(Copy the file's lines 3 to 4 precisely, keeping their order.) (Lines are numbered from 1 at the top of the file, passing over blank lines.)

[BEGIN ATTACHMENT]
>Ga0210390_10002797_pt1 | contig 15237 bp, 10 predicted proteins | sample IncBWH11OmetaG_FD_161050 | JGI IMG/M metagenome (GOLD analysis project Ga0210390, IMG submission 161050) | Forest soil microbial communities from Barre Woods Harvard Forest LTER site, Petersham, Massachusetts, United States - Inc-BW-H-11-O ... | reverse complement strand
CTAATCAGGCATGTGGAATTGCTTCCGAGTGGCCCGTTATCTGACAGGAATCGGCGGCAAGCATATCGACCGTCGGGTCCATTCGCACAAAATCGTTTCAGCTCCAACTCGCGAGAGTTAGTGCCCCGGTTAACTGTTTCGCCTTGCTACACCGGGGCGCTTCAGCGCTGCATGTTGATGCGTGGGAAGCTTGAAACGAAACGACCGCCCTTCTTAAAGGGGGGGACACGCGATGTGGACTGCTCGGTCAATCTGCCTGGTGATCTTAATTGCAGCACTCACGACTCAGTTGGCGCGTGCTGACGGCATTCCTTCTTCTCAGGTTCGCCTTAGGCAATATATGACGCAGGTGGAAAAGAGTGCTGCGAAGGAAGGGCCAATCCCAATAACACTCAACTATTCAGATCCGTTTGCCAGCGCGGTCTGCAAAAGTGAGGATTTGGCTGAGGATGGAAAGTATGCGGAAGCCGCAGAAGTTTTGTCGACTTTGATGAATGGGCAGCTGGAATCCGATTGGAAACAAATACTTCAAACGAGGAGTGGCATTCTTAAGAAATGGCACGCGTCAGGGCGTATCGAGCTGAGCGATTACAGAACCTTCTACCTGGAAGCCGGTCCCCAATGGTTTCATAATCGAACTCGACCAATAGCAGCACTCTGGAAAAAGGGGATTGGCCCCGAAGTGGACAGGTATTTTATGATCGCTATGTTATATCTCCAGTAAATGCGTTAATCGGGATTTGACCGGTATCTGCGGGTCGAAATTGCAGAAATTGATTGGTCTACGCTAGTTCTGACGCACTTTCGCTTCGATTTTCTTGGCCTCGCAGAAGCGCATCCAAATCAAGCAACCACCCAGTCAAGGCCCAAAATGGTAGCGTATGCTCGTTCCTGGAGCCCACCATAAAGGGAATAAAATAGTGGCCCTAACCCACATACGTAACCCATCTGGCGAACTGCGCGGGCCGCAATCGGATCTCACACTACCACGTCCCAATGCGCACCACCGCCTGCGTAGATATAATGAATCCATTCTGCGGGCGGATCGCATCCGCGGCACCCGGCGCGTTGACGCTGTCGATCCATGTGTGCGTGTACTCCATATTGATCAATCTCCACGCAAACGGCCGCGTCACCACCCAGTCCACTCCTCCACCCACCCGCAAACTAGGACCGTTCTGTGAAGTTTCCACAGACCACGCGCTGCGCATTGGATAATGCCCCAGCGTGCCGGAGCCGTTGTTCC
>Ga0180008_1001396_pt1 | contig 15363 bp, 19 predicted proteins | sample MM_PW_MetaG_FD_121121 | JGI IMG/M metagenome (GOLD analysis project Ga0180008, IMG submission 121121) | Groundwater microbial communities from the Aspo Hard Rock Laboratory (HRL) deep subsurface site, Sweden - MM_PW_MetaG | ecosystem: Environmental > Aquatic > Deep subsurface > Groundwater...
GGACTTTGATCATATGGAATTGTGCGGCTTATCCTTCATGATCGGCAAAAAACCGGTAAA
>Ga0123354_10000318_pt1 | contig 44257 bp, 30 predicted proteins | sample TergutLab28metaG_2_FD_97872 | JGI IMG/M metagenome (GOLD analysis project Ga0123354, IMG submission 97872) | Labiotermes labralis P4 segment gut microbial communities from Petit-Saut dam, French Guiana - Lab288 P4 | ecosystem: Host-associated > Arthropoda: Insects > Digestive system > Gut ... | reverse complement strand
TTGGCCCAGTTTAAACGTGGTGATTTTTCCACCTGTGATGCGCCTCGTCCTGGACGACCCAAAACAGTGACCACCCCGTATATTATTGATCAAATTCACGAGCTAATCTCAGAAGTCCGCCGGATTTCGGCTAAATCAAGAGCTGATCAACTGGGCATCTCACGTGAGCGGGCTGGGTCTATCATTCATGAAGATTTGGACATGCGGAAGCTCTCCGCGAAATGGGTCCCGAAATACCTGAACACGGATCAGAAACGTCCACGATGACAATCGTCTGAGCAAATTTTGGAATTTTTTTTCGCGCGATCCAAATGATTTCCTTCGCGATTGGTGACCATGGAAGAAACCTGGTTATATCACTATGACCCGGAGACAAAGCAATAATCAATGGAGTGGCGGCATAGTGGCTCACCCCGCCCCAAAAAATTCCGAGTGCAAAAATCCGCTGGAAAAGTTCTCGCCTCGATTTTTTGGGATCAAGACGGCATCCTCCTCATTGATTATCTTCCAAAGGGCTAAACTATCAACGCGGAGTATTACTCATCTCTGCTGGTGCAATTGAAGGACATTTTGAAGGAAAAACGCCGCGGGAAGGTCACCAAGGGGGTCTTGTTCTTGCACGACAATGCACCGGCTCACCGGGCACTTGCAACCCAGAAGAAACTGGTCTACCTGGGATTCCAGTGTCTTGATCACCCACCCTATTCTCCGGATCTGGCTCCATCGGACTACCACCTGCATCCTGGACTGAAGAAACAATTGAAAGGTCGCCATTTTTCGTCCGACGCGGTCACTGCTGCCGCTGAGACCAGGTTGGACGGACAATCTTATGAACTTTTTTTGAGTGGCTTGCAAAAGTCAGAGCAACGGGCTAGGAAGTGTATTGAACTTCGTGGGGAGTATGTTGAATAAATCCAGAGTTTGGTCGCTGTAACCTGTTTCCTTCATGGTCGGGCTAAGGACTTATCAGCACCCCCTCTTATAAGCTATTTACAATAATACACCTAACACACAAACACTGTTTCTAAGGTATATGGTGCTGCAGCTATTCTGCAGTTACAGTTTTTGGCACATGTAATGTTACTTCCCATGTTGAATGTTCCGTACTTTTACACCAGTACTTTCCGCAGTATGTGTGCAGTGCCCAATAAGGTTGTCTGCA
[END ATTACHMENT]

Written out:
>Ga0180008_1001396_pt1 | contig 15363 bp, 19 predicted proteins | sample MM_PW_MetaG_FD_121121 | JGI IMG/M metagenome (GOLD analysis project Ga0180008, IMG submission 121121) | Groundwater microbial communities from the Aspo Hard Rock Laboratory (HRL) deep subsurface site, Sweden - MM_PW_MetaG | ecosystem: Environmental > Aquatic > Deep subsurface > Groundwater...
GGACTTTGATCATATGGAATTGTGCGGCTTATCCTTCATGATCGGCAAAAAACCGGTAAA